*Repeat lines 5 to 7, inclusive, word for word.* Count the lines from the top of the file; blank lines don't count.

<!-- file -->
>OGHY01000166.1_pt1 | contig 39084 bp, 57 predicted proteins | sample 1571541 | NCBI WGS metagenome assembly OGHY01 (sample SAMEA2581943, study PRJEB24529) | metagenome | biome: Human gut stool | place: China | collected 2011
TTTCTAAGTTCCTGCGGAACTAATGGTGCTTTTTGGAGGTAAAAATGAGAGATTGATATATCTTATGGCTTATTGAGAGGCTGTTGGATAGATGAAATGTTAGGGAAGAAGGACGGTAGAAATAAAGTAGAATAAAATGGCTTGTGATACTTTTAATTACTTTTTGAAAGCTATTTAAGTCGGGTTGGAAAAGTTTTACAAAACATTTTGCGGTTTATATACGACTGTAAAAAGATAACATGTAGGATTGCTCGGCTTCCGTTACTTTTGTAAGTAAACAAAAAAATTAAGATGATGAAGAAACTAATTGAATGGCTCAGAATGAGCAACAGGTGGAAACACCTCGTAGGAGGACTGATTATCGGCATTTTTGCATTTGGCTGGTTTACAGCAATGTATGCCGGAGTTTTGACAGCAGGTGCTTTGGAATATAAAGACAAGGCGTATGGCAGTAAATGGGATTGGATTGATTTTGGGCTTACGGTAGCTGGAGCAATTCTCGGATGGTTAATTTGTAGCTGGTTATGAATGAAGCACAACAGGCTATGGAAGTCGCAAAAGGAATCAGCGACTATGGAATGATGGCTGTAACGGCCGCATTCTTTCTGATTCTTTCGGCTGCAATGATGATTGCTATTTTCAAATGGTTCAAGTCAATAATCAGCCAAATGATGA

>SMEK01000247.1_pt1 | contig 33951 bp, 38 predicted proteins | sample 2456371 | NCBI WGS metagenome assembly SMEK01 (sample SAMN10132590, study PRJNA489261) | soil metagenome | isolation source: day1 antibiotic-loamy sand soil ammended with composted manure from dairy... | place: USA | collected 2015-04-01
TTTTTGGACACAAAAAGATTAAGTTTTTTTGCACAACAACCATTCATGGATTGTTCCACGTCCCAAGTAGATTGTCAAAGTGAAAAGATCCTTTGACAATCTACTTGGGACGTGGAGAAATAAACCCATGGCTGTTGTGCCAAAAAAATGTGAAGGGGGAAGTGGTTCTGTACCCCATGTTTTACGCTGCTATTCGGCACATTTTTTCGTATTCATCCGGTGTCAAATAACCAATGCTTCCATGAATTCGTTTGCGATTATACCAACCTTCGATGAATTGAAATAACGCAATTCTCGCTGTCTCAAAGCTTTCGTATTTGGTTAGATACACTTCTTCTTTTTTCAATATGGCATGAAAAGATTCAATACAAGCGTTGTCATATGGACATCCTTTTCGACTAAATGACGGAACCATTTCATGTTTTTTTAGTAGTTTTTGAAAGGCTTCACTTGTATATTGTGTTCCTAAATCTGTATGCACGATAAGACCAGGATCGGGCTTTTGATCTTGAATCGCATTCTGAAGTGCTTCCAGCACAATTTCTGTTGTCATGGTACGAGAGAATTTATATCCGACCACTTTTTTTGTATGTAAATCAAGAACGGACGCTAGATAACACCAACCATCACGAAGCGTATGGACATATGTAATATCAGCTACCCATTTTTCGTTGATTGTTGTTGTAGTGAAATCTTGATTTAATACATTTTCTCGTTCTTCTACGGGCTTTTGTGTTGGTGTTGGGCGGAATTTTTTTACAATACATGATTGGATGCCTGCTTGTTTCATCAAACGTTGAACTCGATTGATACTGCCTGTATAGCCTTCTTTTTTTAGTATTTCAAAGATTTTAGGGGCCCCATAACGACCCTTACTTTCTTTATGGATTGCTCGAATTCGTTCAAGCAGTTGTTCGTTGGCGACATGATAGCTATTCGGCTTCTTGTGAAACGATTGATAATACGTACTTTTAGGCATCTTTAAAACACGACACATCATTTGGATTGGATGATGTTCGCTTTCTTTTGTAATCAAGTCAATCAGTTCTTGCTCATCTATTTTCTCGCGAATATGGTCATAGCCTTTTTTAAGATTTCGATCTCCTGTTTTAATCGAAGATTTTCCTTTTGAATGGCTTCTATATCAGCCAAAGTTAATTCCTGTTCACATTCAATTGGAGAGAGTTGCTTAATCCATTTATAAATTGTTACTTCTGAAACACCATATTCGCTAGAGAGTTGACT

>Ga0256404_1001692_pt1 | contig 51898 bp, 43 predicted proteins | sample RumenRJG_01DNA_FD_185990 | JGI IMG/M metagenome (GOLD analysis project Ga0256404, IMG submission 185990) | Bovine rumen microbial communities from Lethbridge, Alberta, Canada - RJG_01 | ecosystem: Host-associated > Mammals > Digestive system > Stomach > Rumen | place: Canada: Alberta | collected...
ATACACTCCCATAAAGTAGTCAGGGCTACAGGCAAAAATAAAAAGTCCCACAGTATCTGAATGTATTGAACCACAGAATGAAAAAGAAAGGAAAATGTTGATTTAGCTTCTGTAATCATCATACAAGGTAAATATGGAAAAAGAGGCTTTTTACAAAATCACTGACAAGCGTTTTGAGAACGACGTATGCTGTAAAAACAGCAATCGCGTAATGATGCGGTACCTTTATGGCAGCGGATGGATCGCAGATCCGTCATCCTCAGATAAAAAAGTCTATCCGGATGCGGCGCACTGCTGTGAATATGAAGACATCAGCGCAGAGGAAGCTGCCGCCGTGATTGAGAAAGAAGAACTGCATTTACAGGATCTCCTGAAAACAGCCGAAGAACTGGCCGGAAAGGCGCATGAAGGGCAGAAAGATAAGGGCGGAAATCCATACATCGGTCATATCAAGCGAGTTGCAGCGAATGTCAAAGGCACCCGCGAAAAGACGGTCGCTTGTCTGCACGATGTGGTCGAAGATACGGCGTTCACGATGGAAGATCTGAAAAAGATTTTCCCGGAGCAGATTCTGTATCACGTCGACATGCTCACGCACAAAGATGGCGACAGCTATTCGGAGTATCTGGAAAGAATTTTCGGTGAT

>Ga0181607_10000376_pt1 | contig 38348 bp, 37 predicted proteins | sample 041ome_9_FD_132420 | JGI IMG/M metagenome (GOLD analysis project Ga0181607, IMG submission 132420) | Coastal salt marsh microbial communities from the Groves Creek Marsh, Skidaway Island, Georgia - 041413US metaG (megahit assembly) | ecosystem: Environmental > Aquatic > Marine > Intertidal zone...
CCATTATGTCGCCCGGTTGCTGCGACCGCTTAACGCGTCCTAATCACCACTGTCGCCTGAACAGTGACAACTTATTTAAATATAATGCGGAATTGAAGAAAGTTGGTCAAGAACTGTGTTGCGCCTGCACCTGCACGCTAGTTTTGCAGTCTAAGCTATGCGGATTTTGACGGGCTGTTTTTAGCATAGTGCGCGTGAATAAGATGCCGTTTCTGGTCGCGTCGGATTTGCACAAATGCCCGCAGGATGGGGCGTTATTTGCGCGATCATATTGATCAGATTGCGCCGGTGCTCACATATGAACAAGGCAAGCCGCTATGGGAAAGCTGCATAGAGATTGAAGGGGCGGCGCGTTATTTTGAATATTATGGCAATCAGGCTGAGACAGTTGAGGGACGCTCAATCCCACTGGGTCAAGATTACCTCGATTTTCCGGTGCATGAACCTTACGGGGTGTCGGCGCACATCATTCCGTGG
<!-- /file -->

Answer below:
>Ga0256404_1001692_pt1 | contig 51898 bp, 43 predicted proteins | sample RumenRJG_01DNA_FD_185990 | JGI IMG/M metagenome (GOLD analysis project Ga0256404, IMG submission 185990) | Bovine rumen microbial communities from Lethbridge, Alberta, Canada - RJG_01 | ecosystem: Host-associated > Mammals > Digestive system > Stomach > Rumen | place: Canada: Alberta | collected...
ATACACTCCCATAAAGTAGTCAGGGCTACAGGCAAAAATAAAAAGTCCCACAGTATCTGAATGTATTGAACCACAGAATGAAAAAGAAAGGAAAATGTTGATTTAGCTTCTGTAATCATCATACAAGGTAAATATGGAAAAAGAGGCTTTTTACAAAATCACTGACAAGCGTTTTGAGAACGACGTATGCTGTAAAAACAGCAATCGCGTAATGATGCGGTACCTTTATGGCAGCGGATGGATCGCAGATCCGTCATCCTCAGATAAAAAAGTCTATCCGGATGCGGCGCACTGCTGTGAATATGAAGACATCAGCGCAGAGGAAGCTGCCGCCGTGATTGAGAAAGAAGAACTGCATTTACAGGATCTCCTGAAAACAGCCGAAGAACTGGCCGGAAAGGCGCATGAAGGGCAGAAAGATAAGGGCGGAAATCCATACATCGGTCATATCAAGCGAGTTGCAGCGAATGTCAAAGGCACCCGCGAAAAGACGGTCGCTTGTCTGCACGATGTGGTCGAAGATACGGCGTTCACGATGGAAGATCTGAAAAAGATTTTCCCGGAGCAGATTCTGTATCACGTCGACATGCTCACGCACAAAGATGGCGACAGCTATTCGGAGTATCTGGAAAGAATTTTCGGTGAT

>Ga0181607_10000376_pt1 | contig 38348 bp, 37 predicted proteins | sample 041ome_9_FD_132420 | JGI IMG/M metagenome (GOLD analysis project Ga0181607, IMG submission 132420) | Coastal salt marsh microbial communities from the Groves Creek Marsh, Skidaway Island, Georgia - 041413US metaG (megahit assembly) | ecosystem: Environmental > Aquatic > Marine > Intertidal zone...